My wife is partially disabled. She can walk slowly but long distances are difficult for her. We asked for a wheelchair for boarding. None was available. When we boarded, we found that there was no elevator. This was never mentioned. We were in for a week of enforced climbing of 4 flights of stairs, many of which led to narrow and difficult doors. This ship is completely unsuitable for disabled people. We could barely manage. Those more disabled than we would have had to have been left on the shore. With no refund, I am sure, although there is certainly nothing in any large print in their literature which indicates this. But I guess you were supposed to scrutinize the deck plan to find this out.
Let's say this at the beginning: The ship is beautiful, the interior spaces are lovely, and the service crew (waiters, cabin stewards and deckhands) are friendly, efficient and personable. The Cruise Director was not to my liking and the Hotel Director turned out to be a baloney artist. The Captain seemed nice, but his Ukrainian accent prevented all but the most basic communication.
The sailing bit is almost a gimmick. The sails are raised with great pomp and piped in music from "The Hunt for Red October. Then, as soon as everyone is at dinner or in bed, the sails are furled and the ship proceeds under power. It is too bad, the experience of proceeding on a large ship under sail is truly delightful. You get it about 25% of the time.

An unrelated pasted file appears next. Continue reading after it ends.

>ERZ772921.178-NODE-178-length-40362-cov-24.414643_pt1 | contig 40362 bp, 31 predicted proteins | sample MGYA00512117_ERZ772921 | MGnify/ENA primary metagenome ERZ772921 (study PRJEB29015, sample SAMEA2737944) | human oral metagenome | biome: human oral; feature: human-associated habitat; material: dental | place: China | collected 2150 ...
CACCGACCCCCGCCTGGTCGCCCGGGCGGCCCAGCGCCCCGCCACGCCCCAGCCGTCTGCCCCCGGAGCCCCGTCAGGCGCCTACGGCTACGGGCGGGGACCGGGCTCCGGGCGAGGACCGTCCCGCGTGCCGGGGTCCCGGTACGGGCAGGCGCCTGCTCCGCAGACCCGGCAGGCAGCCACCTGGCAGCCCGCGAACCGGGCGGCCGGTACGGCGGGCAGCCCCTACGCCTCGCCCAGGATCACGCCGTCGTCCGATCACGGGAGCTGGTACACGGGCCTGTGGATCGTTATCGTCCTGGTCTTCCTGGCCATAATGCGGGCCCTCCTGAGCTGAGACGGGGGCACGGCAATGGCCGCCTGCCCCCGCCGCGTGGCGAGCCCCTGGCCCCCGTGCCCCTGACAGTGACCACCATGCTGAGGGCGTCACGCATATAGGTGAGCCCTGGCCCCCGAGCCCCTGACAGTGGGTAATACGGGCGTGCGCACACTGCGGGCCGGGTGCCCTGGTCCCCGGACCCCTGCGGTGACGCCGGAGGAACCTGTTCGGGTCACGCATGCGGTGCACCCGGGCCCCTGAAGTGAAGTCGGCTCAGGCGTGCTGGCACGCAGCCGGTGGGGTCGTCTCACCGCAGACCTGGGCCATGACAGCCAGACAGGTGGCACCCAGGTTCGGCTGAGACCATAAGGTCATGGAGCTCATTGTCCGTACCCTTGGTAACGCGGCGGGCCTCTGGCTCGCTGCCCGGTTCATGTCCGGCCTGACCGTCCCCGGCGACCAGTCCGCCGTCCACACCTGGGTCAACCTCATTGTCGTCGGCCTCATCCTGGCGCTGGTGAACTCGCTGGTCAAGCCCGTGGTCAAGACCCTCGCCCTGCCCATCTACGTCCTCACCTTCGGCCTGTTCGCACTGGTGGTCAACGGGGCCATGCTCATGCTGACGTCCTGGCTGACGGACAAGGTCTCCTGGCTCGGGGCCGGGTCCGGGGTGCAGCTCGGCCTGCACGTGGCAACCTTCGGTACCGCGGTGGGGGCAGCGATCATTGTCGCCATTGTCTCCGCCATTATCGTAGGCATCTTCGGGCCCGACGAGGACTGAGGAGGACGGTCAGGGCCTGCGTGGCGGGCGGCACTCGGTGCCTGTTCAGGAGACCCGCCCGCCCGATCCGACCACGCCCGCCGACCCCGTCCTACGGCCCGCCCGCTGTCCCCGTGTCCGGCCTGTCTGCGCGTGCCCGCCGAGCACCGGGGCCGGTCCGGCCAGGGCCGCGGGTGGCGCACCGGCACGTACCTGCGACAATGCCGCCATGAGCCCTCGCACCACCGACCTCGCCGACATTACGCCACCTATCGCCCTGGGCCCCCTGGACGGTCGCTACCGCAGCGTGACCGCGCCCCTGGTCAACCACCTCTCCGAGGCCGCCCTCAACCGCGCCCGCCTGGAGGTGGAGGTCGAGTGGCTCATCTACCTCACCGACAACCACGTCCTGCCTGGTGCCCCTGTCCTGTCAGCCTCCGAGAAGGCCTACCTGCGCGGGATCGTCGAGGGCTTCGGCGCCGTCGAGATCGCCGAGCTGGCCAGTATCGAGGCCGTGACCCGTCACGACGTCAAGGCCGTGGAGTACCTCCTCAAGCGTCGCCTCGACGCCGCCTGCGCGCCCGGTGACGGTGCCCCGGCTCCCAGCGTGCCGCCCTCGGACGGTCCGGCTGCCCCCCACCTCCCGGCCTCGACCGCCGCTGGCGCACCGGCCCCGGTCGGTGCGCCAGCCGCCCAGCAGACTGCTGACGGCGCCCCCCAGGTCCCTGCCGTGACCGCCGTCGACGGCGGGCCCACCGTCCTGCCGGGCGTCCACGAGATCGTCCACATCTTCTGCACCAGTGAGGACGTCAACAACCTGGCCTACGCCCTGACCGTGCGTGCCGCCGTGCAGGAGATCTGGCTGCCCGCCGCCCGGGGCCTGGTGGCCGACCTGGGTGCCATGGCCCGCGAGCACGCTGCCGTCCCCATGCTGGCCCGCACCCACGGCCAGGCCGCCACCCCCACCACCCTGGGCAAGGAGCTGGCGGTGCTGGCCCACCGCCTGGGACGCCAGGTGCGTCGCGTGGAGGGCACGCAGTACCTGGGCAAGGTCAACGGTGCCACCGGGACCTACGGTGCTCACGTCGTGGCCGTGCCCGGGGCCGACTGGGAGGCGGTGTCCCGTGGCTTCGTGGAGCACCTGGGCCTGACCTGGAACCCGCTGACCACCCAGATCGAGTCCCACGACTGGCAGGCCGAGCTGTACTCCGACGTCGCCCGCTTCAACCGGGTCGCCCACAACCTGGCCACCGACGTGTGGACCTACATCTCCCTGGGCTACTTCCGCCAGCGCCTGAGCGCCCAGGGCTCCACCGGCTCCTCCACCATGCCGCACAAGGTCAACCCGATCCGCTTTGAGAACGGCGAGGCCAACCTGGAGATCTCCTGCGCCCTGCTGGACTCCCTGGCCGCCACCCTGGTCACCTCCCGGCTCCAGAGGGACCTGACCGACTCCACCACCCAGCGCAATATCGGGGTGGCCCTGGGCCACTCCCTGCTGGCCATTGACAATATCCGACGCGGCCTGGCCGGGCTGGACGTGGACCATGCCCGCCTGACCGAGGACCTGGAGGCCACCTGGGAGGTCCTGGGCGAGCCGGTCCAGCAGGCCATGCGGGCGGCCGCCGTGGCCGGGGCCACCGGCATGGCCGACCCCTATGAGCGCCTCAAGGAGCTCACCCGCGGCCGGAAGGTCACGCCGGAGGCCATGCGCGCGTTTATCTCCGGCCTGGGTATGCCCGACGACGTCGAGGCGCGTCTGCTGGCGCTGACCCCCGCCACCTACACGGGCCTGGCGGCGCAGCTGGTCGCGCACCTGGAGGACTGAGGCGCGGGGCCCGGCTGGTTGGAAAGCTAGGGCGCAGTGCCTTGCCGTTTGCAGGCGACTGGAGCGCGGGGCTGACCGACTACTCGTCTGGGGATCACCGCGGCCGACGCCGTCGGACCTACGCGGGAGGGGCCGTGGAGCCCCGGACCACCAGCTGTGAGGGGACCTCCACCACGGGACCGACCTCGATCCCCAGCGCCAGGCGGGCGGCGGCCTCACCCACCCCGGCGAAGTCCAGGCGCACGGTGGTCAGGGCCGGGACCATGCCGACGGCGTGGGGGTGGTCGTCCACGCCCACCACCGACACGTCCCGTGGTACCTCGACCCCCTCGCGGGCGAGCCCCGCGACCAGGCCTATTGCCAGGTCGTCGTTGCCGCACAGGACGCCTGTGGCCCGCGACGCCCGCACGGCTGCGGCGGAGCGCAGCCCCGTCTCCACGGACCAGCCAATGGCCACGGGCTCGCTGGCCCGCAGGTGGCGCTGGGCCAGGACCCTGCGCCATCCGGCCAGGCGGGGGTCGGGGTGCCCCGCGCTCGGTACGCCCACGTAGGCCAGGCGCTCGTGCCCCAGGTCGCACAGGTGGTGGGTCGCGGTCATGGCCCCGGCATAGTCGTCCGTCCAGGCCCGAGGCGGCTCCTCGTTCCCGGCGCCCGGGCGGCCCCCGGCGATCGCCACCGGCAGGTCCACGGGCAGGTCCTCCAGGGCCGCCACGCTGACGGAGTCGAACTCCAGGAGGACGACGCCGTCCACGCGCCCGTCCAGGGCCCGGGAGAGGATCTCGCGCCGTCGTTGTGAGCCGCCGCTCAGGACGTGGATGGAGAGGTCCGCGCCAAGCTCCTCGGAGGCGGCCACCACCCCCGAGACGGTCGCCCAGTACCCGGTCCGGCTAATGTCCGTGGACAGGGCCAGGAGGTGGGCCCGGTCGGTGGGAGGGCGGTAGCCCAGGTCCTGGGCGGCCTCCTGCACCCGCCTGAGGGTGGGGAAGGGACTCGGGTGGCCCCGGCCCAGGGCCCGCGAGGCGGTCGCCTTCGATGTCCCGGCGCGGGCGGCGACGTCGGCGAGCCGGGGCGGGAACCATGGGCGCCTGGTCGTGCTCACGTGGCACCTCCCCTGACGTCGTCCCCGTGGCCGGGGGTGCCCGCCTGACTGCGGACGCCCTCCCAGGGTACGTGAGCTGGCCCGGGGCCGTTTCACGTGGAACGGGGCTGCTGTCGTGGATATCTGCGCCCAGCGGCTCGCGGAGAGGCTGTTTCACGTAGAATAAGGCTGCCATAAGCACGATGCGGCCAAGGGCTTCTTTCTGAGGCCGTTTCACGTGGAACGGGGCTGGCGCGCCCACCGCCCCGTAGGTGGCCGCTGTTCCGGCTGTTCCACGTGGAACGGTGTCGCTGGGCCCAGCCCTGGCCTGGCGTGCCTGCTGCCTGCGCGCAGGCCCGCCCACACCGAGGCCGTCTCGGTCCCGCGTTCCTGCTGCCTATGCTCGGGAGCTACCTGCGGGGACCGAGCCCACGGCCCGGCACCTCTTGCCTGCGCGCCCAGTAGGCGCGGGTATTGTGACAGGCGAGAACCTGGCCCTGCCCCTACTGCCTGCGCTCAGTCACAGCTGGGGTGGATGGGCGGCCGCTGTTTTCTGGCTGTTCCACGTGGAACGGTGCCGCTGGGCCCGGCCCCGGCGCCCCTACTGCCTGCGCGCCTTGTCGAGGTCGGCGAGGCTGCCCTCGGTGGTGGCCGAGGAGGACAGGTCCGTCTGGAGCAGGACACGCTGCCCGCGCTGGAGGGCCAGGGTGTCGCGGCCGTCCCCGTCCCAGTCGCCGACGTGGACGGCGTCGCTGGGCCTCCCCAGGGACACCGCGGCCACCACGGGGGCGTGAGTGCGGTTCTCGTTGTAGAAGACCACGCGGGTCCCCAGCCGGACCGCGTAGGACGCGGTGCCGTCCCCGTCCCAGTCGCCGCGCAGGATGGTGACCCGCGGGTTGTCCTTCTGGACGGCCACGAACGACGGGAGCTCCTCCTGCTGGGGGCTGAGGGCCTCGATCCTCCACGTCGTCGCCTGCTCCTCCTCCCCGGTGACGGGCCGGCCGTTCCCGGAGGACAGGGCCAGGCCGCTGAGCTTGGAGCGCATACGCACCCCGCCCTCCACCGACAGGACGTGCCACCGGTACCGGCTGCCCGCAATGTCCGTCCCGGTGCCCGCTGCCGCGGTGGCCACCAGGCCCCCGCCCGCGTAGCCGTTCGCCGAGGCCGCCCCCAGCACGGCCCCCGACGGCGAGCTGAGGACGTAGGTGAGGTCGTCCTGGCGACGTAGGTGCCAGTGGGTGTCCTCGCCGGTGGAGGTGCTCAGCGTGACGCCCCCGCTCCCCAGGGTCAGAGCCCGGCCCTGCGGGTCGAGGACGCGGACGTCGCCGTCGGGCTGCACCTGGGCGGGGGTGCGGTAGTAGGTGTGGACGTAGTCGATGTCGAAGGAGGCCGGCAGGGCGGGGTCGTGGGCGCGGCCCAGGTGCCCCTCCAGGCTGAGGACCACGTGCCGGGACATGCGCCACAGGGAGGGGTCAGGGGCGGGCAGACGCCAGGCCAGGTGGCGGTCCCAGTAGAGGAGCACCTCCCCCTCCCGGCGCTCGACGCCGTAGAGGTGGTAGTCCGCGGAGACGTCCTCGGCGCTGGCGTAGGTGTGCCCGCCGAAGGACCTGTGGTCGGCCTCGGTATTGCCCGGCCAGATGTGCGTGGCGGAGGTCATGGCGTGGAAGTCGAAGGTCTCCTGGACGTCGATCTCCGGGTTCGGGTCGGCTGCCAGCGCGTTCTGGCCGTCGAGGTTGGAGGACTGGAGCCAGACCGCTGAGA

The food is no better and no worse than many cruise ships Mostly frozen ingredients dressed up in fancily named sauces. You would think that sailing in some of the most fertile fishing waters and tropical fruit growing areas that they would make some effort to add fresh food. You would think that with Royal Caribbean and Holland America as well.
The ship offers water sports equipment to the passengers. The equipment is old, dirty and disgusting it belongs at the Salvation Army. So do the books in the beautiful library. They didn't bother to got to the Salvation Army for these. They are just the left behinds from past passengers.
The real problem was the port policy. It was designed to save the cruise line many dollars. It cost a life.
On board was a wedding party of about 30. They had held a lovely ceremony on deck on Sunday. They were from the San Francisco area. The morning aftet the Antigua stop, rumors were flying around the ship. A passenger had been murdred ashore. It was the sister of the bride. A boite from the Antigua police was in our cabins, talking about the investigation of a homicide, describing a suspect and asking all passengers to review their photos of the baqrbecue to see if the suspect was in them.
The ship adressed none of this until about 7pm. Then a brief announcement was read by the Cruise Director: "An unfortunate disembarkation has occurred by a family who had a missing family member." Other than repeating the call for photos, that was the entire response of the ship to the murder. I cornered the Hotel Director and asked him about it. He insisted that the ship had no culpablility, that the murder had occurred far from the beach. It had occurred, and the girl was found with her throat slit, right near the path that they had suggested passengers use.
Another couple, at dinner, told us they had taken a Jeep excursion o the iosland, and that the drivers had been drinking rum and coke. Could the cruise line have had a little more diligence in their selection of excursion suppliers.